When it comes to getting my work done, I’m generally not too dogmatic about applications, frameworks, or workflows. But I suppose there’s one design tool I can’t do without. And hey, here it is:

“What if someone doesn’t browse the web like I do?”

I’ve written about this question before, and mentioned it again in a recent interview, but it’s something that applies to every part of my design practice. In fact, it’s a question I ask myself almost daily. It’s a great way to remind myself that the way I browse the web isn’t representative of the way everyone else browses the web.

Here’s an example. Let’s say I’m the visual lead on a project, and I’m working on a layout in Sketch, Illustrator, or what-have-you. Asking myself that question — “What if someone doesn’t browse the web like I do?” — is a great way to remind myself that if I’m working on, say, a widescreen layout, my decisions will impact the experience on smaller screen. (And vice versa.)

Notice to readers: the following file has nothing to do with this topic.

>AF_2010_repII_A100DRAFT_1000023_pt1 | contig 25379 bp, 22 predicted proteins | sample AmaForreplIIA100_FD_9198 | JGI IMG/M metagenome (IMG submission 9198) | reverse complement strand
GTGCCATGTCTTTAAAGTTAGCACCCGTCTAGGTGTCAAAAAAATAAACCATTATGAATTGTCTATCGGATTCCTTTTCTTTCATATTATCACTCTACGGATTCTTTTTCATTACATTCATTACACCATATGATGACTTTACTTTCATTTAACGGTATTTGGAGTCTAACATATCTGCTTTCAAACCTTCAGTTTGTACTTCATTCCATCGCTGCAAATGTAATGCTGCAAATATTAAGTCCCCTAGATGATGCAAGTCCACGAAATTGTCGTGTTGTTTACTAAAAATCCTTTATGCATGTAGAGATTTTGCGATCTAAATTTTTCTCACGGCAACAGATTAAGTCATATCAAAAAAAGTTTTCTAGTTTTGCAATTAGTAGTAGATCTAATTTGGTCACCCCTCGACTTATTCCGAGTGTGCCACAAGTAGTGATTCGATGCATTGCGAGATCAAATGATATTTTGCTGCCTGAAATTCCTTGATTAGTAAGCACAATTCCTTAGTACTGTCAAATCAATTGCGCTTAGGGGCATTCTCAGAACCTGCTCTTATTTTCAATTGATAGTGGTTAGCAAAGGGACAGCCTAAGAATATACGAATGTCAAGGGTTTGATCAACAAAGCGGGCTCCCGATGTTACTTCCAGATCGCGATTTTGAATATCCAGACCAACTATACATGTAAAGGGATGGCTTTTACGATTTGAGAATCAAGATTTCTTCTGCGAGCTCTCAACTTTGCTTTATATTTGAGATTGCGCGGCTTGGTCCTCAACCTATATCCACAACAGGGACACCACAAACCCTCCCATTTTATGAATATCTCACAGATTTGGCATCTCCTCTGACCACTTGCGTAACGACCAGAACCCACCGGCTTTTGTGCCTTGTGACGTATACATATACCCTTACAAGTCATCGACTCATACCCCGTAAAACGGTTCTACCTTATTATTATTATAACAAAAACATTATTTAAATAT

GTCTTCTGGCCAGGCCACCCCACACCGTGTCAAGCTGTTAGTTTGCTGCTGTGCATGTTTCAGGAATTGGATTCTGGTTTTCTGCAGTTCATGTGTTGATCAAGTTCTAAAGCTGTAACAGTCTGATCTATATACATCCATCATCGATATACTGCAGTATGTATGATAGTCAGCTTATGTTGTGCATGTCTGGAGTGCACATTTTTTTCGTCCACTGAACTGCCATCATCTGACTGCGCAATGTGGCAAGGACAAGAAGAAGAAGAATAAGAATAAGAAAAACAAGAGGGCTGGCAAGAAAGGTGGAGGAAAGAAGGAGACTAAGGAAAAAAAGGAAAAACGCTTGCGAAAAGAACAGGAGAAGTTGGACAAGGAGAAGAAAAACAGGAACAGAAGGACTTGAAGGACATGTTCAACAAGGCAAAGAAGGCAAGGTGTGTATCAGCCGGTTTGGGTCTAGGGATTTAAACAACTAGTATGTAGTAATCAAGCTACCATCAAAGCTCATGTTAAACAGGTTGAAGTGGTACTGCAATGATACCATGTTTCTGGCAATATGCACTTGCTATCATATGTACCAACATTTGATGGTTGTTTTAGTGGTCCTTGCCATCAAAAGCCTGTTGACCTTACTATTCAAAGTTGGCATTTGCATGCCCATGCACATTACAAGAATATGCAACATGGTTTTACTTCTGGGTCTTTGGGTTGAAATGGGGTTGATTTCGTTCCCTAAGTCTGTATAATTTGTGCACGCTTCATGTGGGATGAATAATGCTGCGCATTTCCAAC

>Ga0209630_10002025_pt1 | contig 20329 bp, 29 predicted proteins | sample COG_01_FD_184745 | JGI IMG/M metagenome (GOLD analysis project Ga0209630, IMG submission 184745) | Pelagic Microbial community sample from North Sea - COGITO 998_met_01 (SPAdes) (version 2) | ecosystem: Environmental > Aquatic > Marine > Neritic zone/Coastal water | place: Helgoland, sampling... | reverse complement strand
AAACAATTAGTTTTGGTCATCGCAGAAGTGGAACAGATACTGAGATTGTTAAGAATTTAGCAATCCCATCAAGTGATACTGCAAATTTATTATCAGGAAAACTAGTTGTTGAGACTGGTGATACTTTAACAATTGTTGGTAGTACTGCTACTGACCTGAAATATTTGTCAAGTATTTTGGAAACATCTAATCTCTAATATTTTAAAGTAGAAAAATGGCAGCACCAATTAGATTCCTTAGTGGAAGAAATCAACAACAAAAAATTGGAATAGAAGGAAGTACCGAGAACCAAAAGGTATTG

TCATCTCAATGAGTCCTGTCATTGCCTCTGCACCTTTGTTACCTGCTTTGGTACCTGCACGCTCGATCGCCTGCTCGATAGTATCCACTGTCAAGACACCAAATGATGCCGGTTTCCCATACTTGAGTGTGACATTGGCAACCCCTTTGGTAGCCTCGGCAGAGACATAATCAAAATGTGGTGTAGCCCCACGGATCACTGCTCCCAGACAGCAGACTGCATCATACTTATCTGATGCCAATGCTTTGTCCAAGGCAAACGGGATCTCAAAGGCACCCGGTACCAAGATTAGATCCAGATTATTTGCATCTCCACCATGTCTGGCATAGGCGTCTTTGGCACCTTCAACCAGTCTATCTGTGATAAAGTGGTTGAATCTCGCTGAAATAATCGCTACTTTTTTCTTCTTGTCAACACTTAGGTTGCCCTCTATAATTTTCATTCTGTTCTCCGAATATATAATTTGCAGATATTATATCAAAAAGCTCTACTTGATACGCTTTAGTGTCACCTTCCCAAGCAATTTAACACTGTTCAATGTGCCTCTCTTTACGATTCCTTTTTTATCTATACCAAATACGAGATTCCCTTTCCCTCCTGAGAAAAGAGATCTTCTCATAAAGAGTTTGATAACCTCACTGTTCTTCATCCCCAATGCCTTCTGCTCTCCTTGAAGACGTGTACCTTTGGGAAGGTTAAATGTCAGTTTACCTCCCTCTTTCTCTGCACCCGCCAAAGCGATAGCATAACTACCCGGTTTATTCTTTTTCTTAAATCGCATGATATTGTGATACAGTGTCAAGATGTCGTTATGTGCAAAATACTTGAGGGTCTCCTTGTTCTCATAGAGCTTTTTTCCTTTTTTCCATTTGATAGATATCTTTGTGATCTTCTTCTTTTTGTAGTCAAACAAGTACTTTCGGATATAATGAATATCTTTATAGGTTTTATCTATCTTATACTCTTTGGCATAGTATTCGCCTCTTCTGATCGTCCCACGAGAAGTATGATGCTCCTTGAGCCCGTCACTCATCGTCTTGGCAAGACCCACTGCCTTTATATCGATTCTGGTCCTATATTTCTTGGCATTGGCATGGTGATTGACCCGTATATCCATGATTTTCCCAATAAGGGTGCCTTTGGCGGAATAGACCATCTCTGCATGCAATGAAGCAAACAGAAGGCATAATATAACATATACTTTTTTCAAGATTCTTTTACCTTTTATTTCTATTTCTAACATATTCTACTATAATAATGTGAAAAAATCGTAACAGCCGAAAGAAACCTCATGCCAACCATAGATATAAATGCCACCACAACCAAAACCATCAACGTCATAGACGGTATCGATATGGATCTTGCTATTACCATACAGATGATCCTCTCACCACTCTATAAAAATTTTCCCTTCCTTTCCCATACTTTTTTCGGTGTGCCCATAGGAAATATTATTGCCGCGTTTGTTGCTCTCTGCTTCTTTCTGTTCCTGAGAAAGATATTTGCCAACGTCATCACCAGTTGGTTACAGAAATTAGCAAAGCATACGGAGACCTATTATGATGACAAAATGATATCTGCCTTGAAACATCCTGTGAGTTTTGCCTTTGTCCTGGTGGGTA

It’s just as valuable when I’m working on a project’s front-end, deciding on how components should be built, or how a page should be structured. In those moments, that question — “what if someone doesn’t browse the web like I do?” — can provide a crucial reminder that not everyone will see the web as I do, or that some will have images disabled to help preserve their data, or that others may use their keyboard to tab through my design — and on, and on, and on.

In other words, this question forces me to step outside my default assumptions and biases about how I think the web works. It’s a way for me stop, pause, and reflect on what other folks’ needs might be, and to think about how best to design for those needs. So, yeah: this little question’s proven to be a really useful design tool. I can’t do my job without it.